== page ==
Calls for central west to consulted over nuclear waste plans http://www.abc.net.au/news/2015-11-16/sallys-reax/6943130?section=nsw A Bathurst environment group says a number of central west communities could be put at risk from plans to store nuclear waste in a local village.
The Federal Government has shortlisted six sites including Sallys Flat near Hill End, to house the material that is used in medical procedures and is currently stored at Lucas Heights in Sydney and in hospitals.
The Bathurst Climate Action Network says the impact of the local community and capacity of the road network need to be carefully considered before any decision is made.The president Tracey Carpenter said there were several questions that needed to be answered.
“Apart from the residents, Hill End being a national park, and the thriving community and a tourism attraction and the stigma that would come from being a nuclear waste dump, it needs to transported along our roads, through our centres,” Ms Carpenter said.
“That’s putting all our communities at risk.”
Bev Smiles from the Mudgee District Environment Group said it was not just people around Sallys Flat and the Bathurst district who would be concerned.
“Road accidents with nuclear waste are a highly relevant concern for people and the idea of having nuclear waste buried in your backyard, is something that I think people in a large area of the central west would not be comfortable with,” Ms Smiles said.
Ms Carpenter said it remained to be seen whether the local state MP Paul Toole supported his federal counterparts.“Politically it’s a really interesting issue because the local member Paul Toole opposed wind farms in our region on the grounds that it was divisive to the community,” she said.
“This would certainly be the ultimate division for a community.”
The ABC has contacted Mr Toole for a response.
Goondiwindi mayor raises issues over transport of nuclear waste to Queensland, ABC News 13 Nov 15 The Mayor of a southern Queensland region shortlisted to store nuclear waste is concerned about how it will be transported, but is keeping an open mind to the proposal.
Oman Ama, 250 kilometres southwest of Brisbane,is one of six sites earmarked by the Federal Government, including three in South Australia, one in New South Wales and one in the Northern Territory. Goondiwindi Mayor Graeme Scheu said he did not want to jump to conclusions.
“The main question around it would be transportation, where it goes, so, so many questions that we don’t even have an answer for and the facts,” he said……..
The Federal Government is offering sweeteners to the community that agrees to house nuclear waste…..
Transporting waste to Queensland ‘total lunacy’
National secretary of the Australian local government nuclear free zones secretariat, Ipswich councillor Paul Tully, said “total lunacy” had overtaken the Federal Government.
Mr Tully said the federal Energy Minister Josh Frydenberg will put major cities across southeast Queensland under threat with hundreds of trucks a year carrying nuclear waste across the region.”They will be transporting nuclear waste from the Lucas Heights reactor west of Sydney and other parts of Australia to Queensland,” he said.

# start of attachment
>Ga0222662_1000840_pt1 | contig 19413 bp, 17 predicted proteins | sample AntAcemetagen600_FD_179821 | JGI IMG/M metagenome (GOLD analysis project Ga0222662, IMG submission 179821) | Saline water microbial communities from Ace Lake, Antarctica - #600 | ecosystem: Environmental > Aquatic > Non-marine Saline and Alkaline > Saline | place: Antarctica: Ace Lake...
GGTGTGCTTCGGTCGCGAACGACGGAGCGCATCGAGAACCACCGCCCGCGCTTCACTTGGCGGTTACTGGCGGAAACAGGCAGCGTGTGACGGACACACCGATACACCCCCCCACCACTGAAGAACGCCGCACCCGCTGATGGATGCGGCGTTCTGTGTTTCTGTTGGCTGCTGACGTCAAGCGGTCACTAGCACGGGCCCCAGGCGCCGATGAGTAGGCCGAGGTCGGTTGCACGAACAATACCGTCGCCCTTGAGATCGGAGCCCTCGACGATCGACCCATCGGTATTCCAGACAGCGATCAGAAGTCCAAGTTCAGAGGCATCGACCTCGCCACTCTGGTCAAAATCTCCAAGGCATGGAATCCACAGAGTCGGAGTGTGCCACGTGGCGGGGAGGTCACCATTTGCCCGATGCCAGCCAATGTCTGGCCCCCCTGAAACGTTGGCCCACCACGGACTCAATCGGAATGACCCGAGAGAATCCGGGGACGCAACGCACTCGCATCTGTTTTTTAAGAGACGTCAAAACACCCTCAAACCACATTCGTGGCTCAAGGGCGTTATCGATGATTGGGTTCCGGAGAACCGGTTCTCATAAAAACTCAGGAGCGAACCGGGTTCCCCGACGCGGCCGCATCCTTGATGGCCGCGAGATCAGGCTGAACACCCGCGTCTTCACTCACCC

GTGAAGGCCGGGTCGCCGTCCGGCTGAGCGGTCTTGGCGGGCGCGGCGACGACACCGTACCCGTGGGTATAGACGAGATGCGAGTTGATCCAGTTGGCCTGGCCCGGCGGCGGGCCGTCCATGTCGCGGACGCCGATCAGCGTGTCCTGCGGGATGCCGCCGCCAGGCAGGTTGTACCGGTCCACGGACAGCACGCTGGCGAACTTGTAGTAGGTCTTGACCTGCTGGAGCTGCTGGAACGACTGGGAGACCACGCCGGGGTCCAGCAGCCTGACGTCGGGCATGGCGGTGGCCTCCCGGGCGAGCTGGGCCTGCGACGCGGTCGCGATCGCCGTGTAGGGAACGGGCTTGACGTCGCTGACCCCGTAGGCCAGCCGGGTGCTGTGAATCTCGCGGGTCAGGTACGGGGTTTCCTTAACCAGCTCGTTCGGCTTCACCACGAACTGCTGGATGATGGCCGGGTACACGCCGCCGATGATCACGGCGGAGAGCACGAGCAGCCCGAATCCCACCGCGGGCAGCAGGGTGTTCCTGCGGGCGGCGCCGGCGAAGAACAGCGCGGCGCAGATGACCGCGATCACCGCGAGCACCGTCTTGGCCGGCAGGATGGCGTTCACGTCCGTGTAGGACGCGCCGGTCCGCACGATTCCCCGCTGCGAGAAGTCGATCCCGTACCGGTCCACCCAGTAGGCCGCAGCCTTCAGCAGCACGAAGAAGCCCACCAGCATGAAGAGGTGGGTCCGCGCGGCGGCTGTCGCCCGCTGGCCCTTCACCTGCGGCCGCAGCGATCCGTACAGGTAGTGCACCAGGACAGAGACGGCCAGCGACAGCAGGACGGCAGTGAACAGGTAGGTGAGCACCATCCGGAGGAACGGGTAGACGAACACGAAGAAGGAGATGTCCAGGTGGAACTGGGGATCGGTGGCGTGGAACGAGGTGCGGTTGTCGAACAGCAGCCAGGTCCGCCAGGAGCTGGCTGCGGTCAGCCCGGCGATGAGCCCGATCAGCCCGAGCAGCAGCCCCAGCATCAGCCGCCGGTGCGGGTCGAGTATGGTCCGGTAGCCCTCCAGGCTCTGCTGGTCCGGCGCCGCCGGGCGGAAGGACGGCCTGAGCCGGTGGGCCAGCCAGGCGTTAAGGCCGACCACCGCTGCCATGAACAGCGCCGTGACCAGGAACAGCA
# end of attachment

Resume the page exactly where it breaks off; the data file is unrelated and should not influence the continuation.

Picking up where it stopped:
“We don’t want Queensland to become the dumping ground for dangerous waste from NSW.”
He said similar plans in 1989 for a radioactive waste dump at Redbank in Ipswich had been thwarted after major environmental concerns were raised.
Kirsten Macey from the Queensland Conservation Council said regional communities should not be used as the scapegoat for a “dirty” nuclear industry. She wants the waste left in Sydney.
“We believe that where the regulator is – where they have the capacity to store it and monitor it, that’s where the nuclear waste should be stored,” she said. “That’s at Lucas Heights where the nuclear waste is being generated.”http://www.abc.net.au/news/2015-11-13/mayor-goondiwindi-transport-nuclear-waste-queensland/6937570
“Initally, horror, shock, how could they?” Liff Parr said. “I would hate to find something like that happening in our area,” Jo Clark said.
Locals had not received any notice of the plans, Andrew Clark-Dickson said. “Up until seven o’clock this morning I knew nothing about it,” he said. “It’s got to be put somewhere, but I really don’t think it should be on top of the Murray-Darling Basin.”
Organic olive farmer Gesine Owen echoed his concerns. My biggest fear is the water contamination,” she said. Ms Owen said she had spent many years investing in infrastructure to attract tourists to the town.“We just don’t see why we should be picked,” she said.
The residents realise one landowner has volunteered to sell their property for the purpose of establishing a nuclear waste site, with the government offering to pay four times market value for the selected site………
The Australian Nuclear Free Alliance said Australian Aboriginal communities “are reeling from this announcement”.
“We are concerned about the lack of consultation with Aboriginal communities, which are already under attack due to unconventional gas mining, coal proposals and the roll-back of Aboriginal heritage protections,” Alliance co-chair Adam Sharah said in a statement. http://www.9news.com.au/national/2015/11/13/19/51/darling-downs-locals-opposed-to-potential-oman-ama-nuclear-storage-site#fg1Io11Df1AmGg61.9